Elevated CO2–Does it Really Matter for Plants That Are Already Experiencing Higher than Ambient Levels?
F. Azam,S. Farooq
Pakistan Journal of Biological Sciences , 2005,
Abstract: Atmospheric concentration of CO2 has increased significantly over the past few decades and so have the concerns about the greenhouse effect and global warming. One of the extensively explored aspects is the response of ecosystem components in terms of performance and productivity. A host of information thus generated suggests a positive effect of elevated CO2 on functioning of plants from seed germination through maturation vis-a-vis rhizospheric microbial functions. Amazingly, most (if not all) of the researches deal with plant responses to CO2 at levels twice that of ambient with a view that fossil fuel burning and increased agricultural activity are adding substantially to the atmospheric CO2 . As such, hardly any attention has been paid to the contribution of soil respiration (includes that of microbes and plant roots) to CO2 concentration within the soil matrix as well as above the soil surface. This study presents an analysis of the available literature to demonstrate that by default the plant communities are already functioning at elevated levels of CO2 . Any further increase due to human intervention (especially fossil fuel burning) may not have a significant effect on plant functions and productivity. Hence the potential dangers of elevated CO2 resulting from fossil fuel burning should not be considered as alleviated through increased plant productivity.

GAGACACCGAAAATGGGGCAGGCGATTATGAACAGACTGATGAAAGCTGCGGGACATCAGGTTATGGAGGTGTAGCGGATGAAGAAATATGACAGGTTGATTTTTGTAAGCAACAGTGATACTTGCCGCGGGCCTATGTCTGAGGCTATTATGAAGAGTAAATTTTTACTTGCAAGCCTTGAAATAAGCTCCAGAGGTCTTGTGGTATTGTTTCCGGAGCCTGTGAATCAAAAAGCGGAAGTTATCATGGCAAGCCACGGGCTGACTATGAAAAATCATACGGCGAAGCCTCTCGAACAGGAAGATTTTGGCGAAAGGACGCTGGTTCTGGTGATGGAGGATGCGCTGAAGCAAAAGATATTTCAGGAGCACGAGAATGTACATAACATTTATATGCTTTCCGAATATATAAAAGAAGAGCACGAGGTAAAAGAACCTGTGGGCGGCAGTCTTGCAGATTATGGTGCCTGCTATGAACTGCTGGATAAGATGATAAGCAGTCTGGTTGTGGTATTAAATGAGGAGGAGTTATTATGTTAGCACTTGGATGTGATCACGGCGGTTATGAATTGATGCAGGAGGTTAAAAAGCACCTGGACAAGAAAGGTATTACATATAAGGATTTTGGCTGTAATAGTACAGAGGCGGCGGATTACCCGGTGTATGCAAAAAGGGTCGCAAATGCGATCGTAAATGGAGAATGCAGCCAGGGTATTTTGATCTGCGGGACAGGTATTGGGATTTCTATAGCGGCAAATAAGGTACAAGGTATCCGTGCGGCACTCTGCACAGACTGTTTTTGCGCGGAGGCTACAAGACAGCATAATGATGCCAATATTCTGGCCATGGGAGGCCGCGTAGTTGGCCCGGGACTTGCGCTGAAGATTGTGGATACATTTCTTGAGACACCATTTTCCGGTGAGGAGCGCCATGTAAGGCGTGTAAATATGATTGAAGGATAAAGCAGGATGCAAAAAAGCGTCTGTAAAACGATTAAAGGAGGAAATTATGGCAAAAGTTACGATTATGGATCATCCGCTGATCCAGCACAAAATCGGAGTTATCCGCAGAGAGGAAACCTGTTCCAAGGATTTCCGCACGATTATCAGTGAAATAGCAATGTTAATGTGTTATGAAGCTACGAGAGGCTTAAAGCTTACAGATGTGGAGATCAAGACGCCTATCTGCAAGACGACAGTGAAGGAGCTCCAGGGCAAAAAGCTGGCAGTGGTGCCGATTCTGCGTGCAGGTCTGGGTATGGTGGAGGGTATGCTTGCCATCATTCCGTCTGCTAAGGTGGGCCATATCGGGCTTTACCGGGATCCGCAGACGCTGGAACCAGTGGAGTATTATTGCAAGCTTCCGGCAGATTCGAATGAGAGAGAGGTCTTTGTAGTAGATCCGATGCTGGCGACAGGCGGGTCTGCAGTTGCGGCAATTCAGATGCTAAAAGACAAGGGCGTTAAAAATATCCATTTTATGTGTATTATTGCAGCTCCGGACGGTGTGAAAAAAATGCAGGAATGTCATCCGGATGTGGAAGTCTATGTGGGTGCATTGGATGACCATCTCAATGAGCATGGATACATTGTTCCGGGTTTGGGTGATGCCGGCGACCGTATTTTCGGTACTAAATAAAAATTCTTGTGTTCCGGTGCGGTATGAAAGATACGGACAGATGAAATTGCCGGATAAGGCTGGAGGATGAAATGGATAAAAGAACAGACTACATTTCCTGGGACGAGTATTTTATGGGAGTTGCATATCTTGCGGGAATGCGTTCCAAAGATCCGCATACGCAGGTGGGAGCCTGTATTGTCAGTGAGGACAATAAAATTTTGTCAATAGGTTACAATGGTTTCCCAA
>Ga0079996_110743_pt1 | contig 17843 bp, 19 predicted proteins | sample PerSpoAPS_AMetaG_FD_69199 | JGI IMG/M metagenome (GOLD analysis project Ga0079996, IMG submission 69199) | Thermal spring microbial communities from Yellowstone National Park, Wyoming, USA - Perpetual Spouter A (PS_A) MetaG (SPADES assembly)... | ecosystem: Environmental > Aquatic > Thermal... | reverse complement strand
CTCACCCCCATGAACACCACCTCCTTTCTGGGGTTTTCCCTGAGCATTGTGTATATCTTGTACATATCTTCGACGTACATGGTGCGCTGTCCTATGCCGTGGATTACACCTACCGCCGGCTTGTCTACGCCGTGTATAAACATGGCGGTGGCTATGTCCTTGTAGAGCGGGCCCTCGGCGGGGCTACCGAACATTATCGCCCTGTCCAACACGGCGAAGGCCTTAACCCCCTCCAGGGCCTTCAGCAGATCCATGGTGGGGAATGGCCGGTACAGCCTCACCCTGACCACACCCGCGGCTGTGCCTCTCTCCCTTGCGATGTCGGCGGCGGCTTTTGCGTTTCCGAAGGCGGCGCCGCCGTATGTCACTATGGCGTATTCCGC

Molecular Markers in Plant Breeding-II. Some Pre-requisites for Use
S. Farooq,F. Azam
Pakistan Journal of Biological Sciences , 2002,
Abstract: This paper describes some of the pre-requisites for applying molecular markers in plant breeding or crop improvement programmes. This includes, possible answers to some of the very pertinent questions regarding marker-assisted plant breeding. For example, I) how an effective marker system is to be selected, ii) how, when and where these expensive technologies can be used efficiently and iii) what particular problem would be solved just by using a particular marker system. The most commonly used marker systems including restriction fragment length polymorphism (RFLP), amplified fragment length polymorphism (AFLP), micro-satellite or simple sequence repeat (SSR) and random amplified polymorphic DNAs (RAPDs) have been described in detail. The advantages and disadvantages (if any) of these marker systems and their practical utilization in different areas of crop improvement programmes have been discussed. Different methods of integrating molecular markers in conventional plant breeding programmes have also been described in greater detail with special reference to varietal identification and germplasm characterization, marker-assisted selection for qualitative and quantitative traits and abiotic stress tolerance. It is suggested that in all these cases, cost-effective application of markers can best be achieved through collaboration with those who excel in this technology. This collaboration is also necessary in order to integrate the systems and technologies to deliver the product in minimum possible time and with minimum extra input/investment in terms of operational expenses.